Tag Archive for: Achare Mot

Parashat Behar, from the Book of Leviticus, primarily explores the laws of the Sabbatical year (Shemitah) and the Jubilee year (Yovel), with significant ethical, social justice, and personal conduct implications for modern life. Drawing on insights from ancient Talmudic sources, here are some refined conclusions and their relevance to today’s society…READ MORE

One key takeaway from Parashat Emor is the importance of prioritizing both physical and spiritual well-being. It’s all about finding the right equilibrium.
The Talmudic sages elaborate on the benefits of dedicating one day a week to rest and spiritual reflection, highlighting its role in promoting holistic well-being….READ MORE

Kedoshim is the commandment to love your neighbor as yourself (Leviticus 19:18). This
principle underscores the importance READ MORE

One of the things this parasha teaches us is the necessity of keeping decrees and laws.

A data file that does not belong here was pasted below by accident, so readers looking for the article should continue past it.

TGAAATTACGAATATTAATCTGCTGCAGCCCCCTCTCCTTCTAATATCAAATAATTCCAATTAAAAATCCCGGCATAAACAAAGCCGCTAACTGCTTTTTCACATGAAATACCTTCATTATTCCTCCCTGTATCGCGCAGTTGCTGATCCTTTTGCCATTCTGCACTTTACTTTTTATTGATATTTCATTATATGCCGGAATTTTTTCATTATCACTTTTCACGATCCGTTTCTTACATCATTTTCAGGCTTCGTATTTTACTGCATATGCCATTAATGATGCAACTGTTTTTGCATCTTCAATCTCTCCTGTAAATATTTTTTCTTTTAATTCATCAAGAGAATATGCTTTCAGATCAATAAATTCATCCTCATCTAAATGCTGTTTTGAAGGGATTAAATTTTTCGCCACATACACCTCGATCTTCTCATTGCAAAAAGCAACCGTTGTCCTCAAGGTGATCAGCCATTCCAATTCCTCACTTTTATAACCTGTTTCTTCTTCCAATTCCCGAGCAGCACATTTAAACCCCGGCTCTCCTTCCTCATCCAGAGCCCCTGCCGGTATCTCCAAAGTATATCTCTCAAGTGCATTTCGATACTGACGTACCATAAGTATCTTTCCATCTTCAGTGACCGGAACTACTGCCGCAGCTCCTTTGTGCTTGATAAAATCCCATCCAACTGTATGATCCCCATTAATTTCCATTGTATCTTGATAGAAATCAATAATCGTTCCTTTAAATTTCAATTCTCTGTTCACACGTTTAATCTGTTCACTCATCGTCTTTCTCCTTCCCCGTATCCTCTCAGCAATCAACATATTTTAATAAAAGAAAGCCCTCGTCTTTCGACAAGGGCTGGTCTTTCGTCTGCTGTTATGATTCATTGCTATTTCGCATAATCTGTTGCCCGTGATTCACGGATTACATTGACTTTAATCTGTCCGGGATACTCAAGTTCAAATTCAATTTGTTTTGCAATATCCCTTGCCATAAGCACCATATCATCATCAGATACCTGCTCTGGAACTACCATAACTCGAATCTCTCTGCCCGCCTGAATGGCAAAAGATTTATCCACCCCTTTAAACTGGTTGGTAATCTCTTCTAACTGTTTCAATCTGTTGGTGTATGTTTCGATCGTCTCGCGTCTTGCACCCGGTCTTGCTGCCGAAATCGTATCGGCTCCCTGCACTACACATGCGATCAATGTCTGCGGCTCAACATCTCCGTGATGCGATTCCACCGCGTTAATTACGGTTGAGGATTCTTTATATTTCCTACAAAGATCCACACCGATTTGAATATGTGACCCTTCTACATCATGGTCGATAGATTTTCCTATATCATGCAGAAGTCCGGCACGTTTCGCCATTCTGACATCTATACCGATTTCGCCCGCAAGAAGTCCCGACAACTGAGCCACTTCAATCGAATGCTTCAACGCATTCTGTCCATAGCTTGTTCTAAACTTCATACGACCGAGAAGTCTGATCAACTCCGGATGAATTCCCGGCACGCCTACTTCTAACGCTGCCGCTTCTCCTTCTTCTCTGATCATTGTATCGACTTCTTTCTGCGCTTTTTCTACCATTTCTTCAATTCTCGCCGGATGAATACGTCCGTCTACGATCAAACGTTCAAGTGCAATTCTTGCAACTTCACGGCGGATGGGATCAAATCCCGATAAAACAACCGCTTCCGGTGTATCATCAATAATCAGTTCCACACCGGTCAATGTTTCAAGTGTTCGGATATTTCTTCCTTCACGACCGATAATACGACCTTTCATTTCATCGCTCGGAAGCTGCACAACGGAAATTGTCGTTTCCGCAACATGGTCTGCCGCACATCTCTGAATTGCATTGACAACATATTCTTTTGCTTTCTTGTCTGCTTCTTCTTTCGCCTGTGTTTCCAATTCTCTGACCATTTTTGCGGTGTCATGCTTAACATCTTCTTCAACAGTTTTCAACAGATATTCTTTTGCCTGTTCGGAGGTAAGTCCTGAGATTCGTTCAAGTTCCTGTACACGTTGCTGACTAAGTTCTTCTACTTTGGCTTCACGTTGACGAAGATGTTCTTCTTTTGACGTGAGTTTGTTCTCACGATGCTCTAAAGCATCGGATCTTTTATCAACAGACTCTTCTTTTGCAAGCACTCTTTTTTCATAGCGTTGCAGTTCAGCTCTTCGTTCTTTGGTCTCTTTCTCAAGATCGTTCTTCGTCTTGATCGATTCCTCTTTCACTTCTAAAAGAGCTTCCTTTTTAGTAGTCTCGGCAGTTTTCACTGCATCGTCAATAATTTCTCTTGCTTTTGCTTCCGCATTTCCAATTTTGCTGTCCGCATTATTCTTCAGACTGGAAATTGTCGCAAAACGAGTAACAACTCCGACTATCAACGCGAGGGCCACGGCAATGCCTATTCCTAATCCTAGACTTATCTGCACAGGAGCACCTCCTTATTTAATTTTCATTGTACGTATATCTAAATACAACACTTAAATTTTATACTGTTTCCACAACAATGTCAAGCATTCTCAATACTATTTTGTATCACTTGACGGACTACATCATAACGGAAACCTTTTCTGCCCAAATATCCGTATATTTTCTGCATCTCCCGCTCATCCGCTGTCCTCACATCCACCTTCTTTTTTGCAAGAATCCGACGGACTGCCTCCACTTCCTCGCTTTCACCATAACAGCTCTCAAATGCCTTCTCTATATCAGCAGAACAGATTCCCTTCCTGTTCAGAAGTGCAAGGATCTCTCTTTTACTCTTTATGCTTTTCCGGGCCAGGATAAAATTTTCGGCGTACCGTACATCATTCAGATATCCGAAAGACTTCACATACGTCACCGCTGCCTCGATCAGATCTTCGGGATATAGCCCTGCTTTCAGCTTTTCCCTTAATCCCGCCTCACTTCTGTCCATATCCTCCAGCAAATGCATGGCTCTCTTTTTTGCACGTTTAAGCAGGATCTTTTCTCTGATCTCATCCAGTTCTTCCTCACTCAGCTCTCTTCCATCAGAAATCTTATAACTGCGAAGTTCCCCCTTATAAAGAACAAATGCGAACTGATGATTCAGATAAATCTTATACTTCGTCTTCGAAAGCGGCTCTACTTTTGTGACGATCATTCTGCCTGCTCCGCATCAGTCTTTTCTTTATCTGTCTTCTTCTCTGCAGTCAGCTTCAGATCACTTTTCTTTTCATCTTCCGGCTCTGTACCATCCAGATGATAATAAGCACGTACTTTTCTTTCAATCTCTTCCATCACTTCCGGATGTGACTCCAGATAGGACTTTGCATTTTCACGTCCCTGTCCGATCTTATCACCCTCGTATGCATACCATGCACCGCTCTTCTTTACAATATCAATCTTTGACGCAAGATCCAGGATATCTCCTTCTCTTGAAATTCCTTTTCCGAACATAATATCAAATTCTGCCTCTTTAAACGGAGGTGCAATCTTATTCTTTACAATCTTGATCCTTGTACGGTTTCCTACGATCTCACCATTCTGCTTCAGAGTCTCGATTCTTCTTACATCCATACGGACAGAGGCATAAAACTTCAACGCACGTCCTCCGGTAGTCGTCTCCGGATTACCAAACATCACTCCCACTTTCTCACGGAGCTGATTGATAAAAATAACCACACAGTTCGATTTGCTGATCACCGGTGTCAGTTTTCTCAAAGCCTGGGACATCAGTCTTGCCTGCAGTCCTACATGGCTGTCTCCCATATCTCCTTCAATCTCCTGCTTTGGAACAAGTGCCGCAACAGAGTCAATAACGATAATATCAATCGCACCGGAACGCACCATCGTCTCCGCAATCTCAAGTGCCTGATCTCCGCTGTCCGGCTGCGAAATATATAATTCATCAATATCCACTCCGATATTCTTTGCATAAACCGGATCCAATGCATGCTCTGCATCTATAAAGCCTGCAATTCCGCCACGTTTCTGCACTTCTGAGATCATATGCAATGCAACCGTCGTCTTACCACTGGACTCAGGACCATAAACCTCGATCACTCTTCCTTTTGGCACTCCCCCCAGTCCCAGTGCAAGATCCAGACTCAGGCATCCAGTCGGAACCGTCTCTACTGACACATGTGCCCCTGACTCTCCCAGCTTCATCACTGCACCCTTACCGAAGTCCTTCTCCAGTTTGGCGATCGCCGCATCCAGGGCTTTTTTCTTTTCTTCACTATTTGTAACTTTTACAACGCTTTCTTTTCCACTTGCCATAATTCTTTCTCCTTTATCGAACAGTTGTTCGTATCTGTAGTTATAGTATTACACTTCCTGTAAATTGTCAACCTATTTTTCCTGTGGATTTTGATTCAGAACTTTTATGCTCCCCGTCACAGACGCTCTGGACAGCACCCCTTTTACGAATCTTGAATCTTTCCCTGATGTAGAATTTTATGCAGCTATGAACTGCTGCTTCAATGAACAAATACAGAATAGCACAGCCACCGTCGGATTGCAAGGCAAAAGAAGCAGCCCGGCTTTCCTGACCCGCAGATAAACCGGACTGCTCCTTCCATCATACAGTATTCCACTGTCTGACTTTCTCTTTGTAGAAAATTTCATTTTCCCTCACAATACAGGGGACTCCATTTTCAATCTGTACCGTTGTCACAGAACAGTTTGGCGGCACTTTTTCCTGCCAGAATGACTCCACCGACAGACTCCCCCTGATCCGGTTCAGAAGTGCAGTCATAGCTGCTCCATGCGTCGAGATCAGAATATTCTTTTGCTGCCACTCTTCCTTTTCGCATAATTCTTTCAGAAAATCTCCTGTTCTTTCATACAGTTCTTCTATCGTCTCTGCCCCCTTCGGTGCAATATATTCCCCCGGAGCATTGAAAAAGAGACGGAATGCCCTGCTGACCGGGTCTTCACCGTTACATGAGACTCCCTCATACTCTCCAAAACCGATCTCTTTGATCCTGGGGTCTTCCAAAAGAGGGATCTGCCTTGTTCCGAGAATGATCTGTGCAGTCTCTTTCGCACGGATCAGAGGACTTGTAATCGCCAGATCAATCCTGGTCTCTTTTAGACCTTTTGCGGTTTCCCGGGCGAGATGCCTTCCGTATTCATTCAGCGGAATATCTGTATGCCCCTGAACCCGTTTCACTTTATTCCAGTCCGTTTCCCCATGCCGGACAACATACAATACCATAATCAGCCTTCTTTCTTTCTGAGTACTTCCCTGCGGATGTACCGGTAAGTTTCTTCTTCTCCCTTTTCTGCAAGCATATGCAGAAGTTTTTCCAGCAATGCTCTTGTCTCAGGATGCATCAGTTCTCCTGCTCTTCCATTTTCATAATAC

This implies a commitment to ethical living, where we actively seek to align our actions with moral principles. Pirke Avot 4:11expands on this idea, stating, “One who performs one mitzvah (commandment) acquires for himself….READ MORE

According to the Torah Miriam and Aaron speak against Moses because of his marriage to a Cushite woman, and as a result…READ MORE

PARASHA OF THE WEEK Double Parasha 28 Tazria & 29 Metzora – The Studio in Venice – this week we present a double Work of Art by Michal Meron

After the death of Aaron’s two sons, G-d directs Moses to instruct the Levites and priests on the rituals of purification and atonement, including the special practices performed by the high priest on Yom Kippur. The ritual of..

Then G-d speaks to Moses and Aaron saying “When you’ll enter the land of Canaan and I’ll inflict leprosy upon a house there, the owner shall come and tell the priest of the affliction. The priest must examine the house and pronounce the home clean or unclean. The unclean …

PARASHA OF THE WEEK Double Parasha 28 Tazria & 29 Metzora – The Studio in Venice – this week we present a double Work of Art by Michal Meron